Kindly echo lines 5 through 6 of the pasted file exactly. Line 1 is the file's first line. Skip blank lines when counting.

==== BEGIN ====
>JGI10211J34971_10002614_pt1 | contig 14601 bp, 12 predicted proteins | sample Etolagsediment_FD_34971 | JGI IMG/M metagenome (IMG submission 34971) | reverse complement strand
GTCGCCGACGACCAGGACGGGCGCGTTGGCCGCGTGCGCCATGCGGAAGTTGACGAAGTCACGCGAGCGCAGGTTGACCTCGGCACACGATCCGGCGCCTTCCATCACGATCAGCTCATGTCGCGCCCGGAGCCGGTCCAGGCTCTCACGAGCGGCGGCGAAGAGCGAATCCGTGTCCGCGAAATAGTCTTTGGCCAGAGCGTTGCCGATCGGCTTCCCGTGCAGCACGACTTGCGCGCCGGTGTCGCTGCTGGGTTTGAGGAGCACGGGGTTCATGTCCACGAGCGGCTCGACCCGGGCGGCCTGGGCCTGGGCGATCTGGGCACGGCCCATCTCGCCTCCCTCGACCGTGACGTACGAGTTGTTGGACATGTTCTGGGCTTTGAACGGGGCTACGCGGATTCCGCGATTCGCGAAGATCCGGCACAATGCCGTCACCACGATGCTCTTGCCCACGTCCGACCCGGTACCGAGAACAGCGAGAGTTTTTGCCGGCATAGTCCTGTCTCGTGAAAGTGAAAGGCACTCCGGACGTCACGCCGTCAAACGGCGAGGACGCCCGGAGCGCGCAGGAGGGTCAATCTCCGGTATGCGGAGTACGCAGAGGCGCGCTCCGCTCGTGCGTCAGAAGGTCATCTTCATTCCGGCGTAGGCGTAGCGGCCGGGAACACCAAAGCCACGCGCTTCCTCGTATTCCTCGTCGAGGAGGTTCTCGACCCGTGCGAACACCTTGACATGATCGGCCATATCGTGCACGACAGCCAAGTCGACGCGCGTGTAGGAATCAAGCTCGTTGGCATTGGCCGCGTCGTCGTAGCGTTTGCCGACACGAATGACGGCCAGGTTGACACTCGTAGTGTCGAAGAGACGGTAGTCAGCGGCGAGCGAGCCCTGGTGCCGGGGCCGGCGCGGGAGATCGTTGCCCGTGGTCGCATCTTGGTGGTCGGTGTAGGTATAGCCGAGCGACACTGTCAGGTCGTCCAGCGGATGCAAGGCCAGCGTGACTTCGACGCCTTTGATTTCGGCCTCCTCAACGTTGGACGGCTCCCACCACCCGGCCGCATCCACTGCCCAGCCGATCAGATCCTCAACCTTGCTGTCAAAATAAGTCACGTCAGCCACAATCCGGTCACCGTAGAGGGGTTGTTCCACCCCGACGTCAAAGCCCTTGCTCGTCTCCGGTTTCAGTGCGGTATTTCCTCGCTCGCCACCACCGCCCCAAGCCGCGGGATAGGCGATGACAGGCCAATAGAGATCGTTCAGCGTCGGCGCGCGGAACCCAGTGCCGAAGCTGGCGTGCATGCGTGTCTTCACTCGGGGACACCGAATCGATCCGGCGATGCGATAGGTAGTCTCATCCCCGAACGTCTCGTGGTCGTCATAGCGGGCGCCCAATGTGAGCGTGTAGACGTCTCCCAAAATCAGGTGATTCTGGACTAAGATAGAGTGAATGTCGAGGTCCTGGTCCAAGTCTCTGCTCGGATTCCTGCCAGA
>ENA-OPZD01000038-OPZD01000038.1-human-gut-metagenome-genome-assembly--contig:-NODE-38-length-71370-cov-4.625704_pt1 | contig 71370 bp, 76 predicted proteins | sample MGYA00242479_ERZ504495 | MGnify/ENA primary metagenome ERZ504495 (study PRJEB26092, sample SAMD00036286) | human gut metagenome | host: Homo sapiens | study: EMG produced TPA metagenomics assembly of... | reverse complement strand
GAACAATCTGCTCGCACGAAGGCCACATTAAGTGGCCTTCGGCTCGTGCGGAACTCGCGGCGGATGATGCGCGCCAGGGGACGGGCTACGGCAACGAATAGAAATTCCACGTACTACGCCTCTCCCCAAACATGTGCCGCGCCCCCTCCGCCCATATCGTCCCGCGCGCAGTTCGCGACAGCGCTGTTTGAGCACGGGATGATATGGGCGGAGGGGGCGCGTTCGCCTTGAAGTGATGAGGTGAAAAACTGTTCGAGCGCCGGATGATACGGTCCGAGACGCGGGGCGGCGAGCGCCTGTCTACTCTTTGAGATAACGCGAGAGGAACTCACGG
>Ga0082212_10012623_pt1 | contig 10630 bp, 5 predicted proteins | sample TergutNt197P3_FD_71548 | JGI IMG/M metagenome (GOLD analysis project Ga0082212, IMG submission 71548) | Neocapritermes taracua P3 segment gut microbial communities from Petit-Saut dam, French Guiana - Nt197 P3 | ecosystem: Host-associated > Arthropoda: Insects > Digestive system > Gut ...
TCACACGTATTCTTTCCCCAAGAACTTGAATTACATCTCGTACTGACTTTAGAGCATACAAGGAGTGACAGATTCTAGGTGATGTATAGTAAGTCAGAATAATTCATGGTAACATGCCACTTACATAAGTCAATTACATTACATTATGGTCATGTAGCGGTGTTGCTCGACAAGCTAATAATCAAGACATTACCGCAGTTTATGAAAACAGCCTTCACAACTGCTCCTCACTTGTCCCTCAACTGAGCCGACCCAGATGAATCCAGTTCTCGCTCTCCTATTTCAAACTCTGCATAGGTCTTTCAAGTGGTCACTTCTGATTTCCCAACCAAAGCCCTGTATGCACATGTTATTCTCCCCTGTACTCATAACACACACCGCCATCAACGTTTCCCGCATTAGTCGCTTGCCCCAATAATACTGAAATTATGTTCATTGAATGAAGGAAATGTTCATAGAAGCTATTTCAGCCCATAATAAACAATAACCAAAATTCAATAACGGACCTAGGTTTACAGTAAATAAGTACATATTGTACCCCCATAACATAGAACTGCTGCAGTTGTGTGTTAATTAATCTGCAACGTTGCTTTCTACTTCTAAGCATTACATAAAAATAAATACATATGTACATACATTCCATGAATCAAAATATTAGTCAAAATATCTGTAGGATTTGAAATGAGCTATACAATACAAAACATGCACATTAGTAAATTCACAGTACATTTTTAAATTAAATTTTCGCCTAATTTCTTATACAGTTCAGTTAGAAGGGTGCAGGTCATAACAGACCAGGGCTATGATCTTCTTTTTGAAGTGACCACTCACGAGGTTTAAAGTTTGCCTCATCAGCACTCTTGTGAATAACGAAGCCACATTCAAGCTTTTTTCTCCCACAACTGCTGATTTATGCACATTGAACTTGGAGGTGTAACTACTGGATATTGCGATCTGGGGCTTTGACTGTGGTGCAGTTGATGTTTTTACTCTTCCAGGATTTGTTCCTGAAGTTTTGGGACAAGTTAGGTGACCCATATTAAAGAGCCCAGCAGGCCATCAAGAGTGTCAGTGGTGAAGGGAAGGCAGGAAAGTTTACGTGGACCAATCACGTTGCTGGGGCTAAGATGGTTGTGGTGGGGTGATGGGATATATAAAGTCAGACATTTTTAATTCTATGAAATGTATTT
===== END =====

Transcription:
>Ga0082212_10012623_pt1 | contig 10630 bp, 5 predicted proteins | sample TergutNt197P3_FD_71548 | JGI IMG/M metagenome (GOLD analysis project Ga0082212, IMG submission 71548) | Neocapritermes taracua P3 segment gut microbial communities from Petit-Saut dam, French Guiana - Nt197 P3 | ecosystem: Host-associated > Arthropoda: Insects > Digestive system > Gut ...
TCACACGTATTCTTTCCCCAAGAACTTGAATTACATCTCGTACTGACTTTAGAGCATACAAGGAGTGACAGATTCTAGGTGATGTATAGTAAGTCAGAATAATTCATGGTAACATGCCACTTACATAAGTCAATTACATTACATTATGGTCATGTAGCGGTGTTGCTCGACAAGCTAATAATCAAGACATTACCGCAGTTTATGAAAACAGCCTTCACAACTGCTCCTCACTTGTCCCTCAACTGAGCCGACCCAGATGAATCCAGTTCTCGCTCTCCTATTTCAAACTCTGCATAGGTCTTTCAAGTGGTCACTTCTGATTTCCCAACCAAAGCCCTGTATGCACATGTTATTCTCCCCTGTACTCATAACACACACCGCCATCAACGTTTCCCGCATTAGTCGCTTGCCCCAATAATACTGAAATTATGTTCATTGAATGAAGGAAATGTTCATAGAAGCTATTTCAGCCCATAATAAACAATAACCAAAATTCAATAACGGACCTAGGTTTACAGTAAATAAGTACATATTGTACCCCCATAACATAGAACTGCTGCAGTTGTGTGTTAATTAATCTGCAACGTTGCTTTCTACTTCTAAGCATTACATAAAAATAAATACATATGTACATACATTCCATGAATCAAAATATTAGTCAAAATATCTGTAGGATTTGAAATGAGCTATACAATACAAAACATGCACATTAGTAAATTCACAGTACATTTTTAAATTAAATTTTCGCCTAATTTCTTATACAGTTCAGTTAGAAGGGTGCAGGTCATAACAGACCAGGGCTATGATCTTCTTTTTGAAGTGACCACTCACGAGGTTTAAAGTTTGCCTCATCAGCACTCTTGTGAATAACGAAGCCACATTCAAGCTTTTTTCTCCCACAACTGCTGATTTATGCACATTGAACTTGGAGGTGTAACTACTGGATATTGCGATCTGGGGCTTTGACTGTGGTGCAGTTGATGTTTTTACTCTTCCAGGATTTGTTCCTGAAGTTTTGGGACAAGTTAGGTGACCCATATTAAAGAGCCCAGCAGGCCATCAAGAGTGTCAGTGGTGAAGGGAAGGCAGGAAAGTTTACGTGGACCAATCACGTTGCTGGGGCTAAGATGGTTGTGGTGGGGTGATGGGATATATAAAGTCAGACATTTTTAATTCTATGAAATGTATTT